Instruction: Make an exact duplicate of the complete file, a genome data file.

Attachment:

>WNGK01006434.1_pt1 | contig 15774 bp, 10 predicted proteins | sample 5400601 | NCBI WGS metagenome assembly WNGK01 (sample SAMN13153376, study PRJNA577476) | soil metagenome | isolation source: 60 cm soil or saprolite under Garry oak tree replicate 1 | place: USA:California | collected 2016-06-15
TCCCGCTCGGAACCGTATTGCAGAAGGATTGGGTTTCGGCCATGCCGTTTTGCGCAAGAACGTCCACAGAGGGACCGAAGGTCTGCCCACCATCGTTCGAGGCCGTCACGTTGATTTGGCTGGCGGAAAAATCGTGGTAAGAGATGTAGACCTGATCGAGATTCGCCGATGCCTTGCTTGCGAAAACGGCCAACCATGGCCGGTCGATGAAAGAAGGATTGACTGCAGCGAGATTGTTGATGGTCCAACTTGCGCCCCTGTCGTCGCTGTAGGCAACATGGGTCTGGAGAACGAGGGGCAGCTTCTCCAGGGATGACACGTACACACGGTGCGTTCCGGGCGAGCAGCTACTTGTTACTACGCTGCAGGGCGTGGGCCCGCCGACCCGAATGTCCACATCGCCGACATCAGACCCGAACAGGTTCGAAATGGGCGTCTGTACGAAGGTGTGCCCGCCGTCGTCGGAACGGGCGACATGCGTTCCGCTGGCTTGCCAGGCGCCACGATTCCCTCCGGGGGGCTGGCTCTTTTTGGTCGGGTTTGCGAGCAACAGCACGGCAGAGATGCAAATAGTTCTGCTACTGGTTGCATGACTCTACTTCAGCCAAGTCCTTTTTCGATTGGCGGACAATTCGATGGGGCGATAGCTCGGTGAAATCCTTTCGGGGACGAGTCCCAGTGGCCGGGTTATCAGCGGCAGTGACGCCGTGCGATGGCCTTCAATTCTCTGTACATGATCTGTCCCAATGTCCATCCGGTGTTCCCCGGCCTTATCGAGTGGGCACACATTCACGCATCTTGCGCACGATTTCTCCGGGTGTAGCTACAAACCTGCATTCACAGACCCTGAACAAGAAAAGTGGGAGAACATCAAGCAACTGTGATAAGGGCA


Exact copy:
>WNGK01006434.1_pt1 | contig 15774 bp, 10 predicted proteins | sample 5400601 | NCBI WGS metagenome assembly WNGK01 (sample SAMN13153376, study PRJNA577476) | soil metagenome | isolation source: 60 cm soil or saprolite under Garry oak tree replicate 1 | place: USA:California | collected 2016-06-15
TCCCGCTCGGAACCGTATTGCAGAAGGATTGGGTTTCGGCCATGCCGTTTTGCGCAAGAACGTCCACAGAGGGACCGAAGGTCTGCCCACCATCGTTCGAGGCCGTCACGTTGATTTGGCTGGCGGAAAAATCGTGGTAAGAGATGTAGACCTGATCGAGATTCGCCGATGCCTTGCTTGCGAAAACGGCCAACCATGGCCGGTCGATGAAAGAAGGATTGACTGCAGCGAGATTGTTGATGGTCCAACTTGCGCCCCTGTCGTCGCTGTAGGCAACATGGGTCTGGAGAACGAGGGGCAGCTTCTCCAGGGATGACACGTACACACGGTGCGTTCCGGGCGAGCAGCTACTTGTTACTACGCTGCAGGGCGTGGGCCCGCCGACCCGAATGTCCACATCGCCGACATCAGACCCGAACAGGTTCGAAATGGGCGTCTGTACGAAGGTGTGCCCGCCGTCGTCGGAACGGGCGACATGCGTTCCGCTGGCTTGCCAGGCGCCACGATTCCCTCCGGGGGGCTGGCTCTTTTTGGTCGGGTTTGCGAGCAACAGCACGGCAGAGATGCAAATAGTTCTGCTACTGGTTGCATGACTCTACTTCAGCCAAGTCCTTTTTCGATTGGCGGACAATTCGATGGGGCGATAGCTCGGTGAAATCCTTTCGGGGACGAGTCCCAGTGGCCGGGTTATCAGCGGCAGTGACGCCGTGCGATGGCCTTCAATTCTCTGTACATGATCTGTCCCAATGTCCATCCGGTGTTCCCCGGCCTTATCGAGTGGGCACACATTCACGCATCTTGCGCACGATTTCTCCGGGTGTAGCTACAAACCTGCATTCACAGACCCTGAACAAGAAAAGTGGGAGAACATCAAGCAACTGTGATAAGGGCA